Travels of Anacharsis the Younger in Greece, During the Middle of the Fourth Century Before the Christian Æra, Volume 1

J. Mawman, 1817
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Page 113 - Athenian Letters ; or the Epistolary Correspondence of an Agent of the King of Persia residing at Athens during the Peloponnesian War,' and consisted of letters supposed to have been written by contemporaries of Socrates, Pericles, and Plato.
Page 410 - Barthelemi, which is produced by virtue, was not to be sought in the heart of Alcibiades; but in it was found that intrepidity which is inspired by the consciousness of superiority. No obstacle, no danger, could either surprize or discourage him ; he seemed persuaded that when minds of a certain order do not perform all they wish, it is because they have not courage to attempt all they can. Compelled by circumstances to serve the enemies of his country, it was as easy for him to acquire their confidence...
Page 387 - You are going to attack a country formidable from the number of its soldiers and its ships, and rich in its productions and resources. — What is to inspire you with this confidence ? — Is it the project of ravaging the plains of Attica, and of terminating this mighty quarrel in one campaign ? Alas ! how much do I dread that we shall be compelled to leave this war as a wretched inheritance to our children ! The hostilities of cities and individuals are implied -neither approbation nor disapprobation...
Page iv - It consists of the imaginary correspondence of a set of Greek gentlemen, the contemporaries of Socrates, Pericles, and Plato ; but in reality the actual correspondence of a Society of ingenious persons of the University of Cambridge, who in this assumed mode communicated to each other the result of their researches in Ancient History, and produced the best Commentary on Thucydides that ever was written. The authors were : the...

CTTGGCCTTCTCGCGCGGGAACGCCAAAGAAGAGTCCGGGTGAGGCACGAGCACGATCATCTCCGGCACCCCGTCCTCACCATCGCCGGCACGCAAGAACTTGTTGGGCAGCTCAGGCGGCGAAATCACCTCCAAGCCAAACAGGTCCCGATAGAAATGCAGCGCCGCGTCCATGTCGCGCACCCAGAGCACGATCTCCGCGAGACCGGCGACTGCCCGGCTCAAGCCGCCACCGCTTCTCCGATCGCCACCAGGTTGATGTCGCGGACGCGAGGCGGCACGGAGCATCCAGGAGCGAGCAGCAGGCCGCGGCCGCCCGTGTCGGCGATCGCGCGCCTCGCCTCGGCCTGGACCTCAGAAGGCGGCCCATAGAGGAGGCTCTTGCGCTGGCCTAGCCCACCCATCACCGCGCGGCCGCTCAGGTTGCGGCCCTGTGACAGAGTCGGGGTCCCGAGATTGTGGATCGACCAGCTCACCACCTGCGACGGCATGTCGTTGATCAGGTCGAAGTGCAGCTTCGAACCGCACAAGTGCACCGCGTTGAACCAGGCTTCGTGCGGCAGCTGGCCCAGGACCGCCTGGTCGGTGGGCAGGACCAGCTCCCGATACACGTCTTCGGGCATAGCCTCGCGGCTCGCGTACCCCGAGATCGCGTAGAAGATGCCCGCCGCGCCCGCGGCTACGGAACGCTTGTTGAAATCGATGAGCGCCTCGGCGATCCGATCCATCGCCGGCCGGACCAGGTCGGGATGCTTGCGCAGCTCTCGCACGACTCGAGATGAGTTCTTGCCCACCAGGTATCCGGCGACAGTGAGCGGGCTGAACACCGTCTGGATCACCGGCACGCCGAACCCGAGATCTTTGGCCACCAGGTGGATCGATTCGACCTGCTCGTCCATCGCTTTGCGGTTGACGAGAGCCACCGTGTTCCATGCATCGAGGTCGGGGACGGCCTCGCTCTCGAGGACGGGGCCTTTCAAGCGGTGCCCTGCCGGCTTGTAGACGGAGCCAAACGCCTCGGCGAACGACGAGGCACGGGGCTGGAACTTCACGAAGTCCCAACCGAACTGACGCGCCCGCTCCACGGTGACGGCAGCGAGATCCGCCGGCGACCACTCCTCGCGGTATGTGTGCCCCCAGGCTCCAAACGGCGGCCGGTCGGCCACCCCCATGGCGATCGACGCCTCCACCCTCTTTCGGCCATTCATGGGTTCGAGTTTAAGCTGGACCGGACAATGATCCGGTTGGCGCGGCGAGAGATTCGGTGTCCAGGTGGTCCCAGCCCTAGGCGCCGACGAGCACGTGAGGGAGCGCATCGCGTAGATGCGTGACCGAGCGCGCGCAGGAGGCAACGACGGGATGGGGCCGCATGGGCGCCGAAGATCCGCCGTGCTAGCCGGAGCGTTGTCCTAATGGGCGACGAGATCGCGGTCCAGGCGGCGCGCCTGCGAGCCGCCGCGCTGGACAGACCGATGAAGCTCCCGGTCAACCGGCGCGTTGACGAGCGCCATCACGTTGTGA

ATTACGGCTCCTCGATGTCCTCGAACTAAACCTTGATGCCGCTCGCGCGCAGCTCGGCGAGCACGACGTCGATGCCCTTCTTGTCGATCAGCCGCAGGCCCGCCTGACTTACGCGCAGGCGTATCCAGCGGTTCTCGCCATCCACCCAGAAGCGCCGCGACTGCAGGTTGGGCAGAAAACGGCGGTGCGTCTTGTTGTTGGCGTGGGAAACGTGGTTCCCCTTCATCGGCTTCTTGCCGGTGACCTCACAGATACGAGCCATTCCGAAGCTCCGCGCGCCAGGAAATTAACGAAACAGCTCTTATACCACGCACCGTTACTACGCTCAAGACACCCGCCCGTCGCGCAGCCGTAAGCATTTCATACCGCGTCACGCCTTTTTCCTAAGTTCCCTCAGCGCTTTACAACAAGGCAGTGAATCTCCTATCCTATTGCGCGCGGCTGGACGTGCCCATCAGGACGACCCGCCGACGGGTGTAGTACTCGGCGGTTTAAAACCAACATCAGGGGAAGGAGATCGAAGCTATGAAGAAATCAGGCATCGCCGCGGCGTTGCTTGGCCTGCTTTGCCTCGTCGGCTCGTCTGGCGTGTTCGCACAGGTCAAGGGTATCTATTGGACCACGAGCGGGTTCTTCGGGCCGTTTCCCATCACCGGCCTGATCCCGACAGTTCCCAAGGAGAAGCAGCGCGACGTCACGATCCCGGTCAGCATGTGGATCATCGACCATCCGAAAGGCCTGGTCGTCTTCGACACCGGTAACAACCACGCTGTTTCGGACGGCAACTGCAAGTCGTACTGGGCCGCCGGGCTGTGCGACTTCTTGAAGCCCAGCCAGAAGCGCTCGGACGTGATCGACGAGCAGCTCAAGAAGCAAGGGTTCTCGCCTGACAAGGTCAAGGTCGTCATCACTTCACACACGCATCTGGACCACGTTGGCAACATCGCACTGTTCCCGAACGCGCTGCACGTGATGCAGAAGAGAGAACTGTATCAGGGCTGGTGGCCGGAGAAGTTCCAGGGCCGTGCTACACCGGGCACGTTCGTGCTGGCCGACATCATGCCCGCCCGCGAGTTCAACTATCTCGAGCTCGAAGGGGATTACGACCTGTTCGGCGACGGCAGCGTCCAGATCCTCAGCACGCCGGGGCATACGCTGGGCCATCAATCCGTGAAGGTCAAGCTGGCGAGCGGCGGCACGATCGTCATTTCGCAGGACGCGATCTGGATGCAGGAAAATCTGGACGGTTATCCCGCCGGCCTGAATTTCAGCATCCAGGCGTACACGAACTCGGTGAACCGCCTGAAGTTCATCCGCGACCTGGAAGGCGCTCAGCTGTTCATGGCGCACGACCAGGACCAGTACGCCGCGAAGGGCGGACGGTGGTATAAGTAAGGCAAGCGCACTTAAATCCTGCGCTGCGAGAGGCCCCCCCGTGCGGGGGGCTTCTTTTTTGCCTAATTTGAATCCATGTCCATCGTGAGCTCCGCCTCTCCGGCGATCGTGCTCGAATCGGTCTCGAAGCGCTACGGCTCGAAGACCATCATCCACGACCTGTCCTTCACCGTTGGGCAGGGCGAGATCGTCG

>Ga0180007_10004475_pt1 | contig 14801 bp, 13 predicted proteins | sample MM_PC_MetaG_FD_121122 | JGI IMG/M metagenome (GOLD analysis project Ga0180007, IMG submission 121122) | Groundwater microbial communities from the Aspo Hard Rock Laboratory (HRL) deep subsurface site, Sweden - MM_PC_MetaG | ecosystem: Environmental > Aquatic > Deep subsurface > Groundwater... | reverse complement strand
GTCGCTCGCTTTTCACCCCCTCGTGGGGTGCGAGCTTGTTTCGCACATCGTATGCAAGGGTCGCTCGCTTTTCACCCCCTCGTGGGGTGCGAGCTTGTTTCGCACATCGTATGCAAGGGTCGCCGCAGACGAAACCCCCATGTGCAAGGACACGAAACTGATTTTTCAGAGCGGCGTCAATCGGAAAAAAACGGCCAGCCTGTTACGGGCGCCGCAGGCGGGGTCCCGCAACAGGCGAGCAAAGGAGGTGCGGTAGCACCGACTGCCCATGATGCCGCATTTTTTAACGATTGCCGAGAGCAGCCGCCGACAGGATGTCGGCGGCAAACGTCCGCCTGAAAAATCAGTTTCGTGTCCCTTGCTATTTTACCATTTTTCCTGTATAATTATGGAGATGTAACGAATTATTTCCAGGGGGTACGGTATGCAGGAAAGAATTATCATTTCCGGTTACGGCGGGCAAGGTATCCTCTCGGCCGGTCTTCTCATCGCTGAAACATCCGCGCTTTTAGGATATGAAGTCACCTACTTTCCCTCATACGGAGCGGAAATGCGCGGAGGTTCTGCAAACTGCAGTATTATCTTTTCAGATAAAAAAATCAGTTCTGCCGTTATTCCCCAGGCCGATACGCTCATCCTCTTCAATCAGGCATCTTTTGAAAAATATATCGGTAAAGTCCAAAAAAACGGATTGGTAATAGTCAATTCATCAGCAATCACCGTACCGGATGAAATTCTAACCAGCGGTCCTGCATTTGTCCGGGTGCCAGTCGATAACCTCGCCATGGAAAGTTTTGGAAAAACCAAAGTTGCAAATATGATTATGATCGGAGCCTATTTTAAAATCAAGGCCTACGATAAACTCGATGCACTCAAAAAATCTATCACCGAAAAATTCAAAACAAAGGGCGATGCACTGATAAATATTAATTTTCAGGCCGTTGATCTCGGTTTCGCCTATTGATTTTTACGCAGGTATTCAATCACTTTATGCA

Page 42 - She might be from sixty to sixtyfive years of age ; he was from sixty -five to seventy. In the course of the conversation he assured me that he was descended from the Chevalier Bayard, and that he was a Frenchman not only by birth, but from inclination.
Page 207 - The system which he proposed linked together civil and moral duties. He took the citizen at the moment of his birth, prescribed the manner in which he should be nourished and educated, and followed him with directions through the different epochs of life. His legislation had a beneficial and permanent effect upon the political development of Athens. The extraordinary severity of these laws, however, which punished the slightest theft...
Page 388 - ... not of opinion that we should abandon our allies to oppression: I only say, that, previous to our taking arms, we should send ambassadors to the Athenians and open a negotiation. They have just proposed to us this mode, and i: were injustice to refuse it.
Page 412 - ... gained over manners and the laws ; it might be said too, that his faults were no more than the errors of his vanity. Those excesses of levity, frivolity, and imprudence which escaped his youth or idle hours, were no longer seen on occasions that demanded firmness and reflection. He then united prudence with activity...
Page 152 - I will, then, briefly tell you the story : " I knew CEdipus ; it was foretold that he would be the murderer of his father and the husband of his mother. Now, believing Polybius his father, he left him and set out, without assigning any reason, for Phocis.
Page 279 - Miltiades addressed him with the ardour of a man deeply impressed with the importance of present circumstances : " Athens," said he, " is on the point of experiencing the greatest of vicissitudes. Ready to become the first power of Greece, or the theatre of the tyranny and fury of Hippias, from you alone, Callimachus, she now awaits her destiny. If we suffer the...

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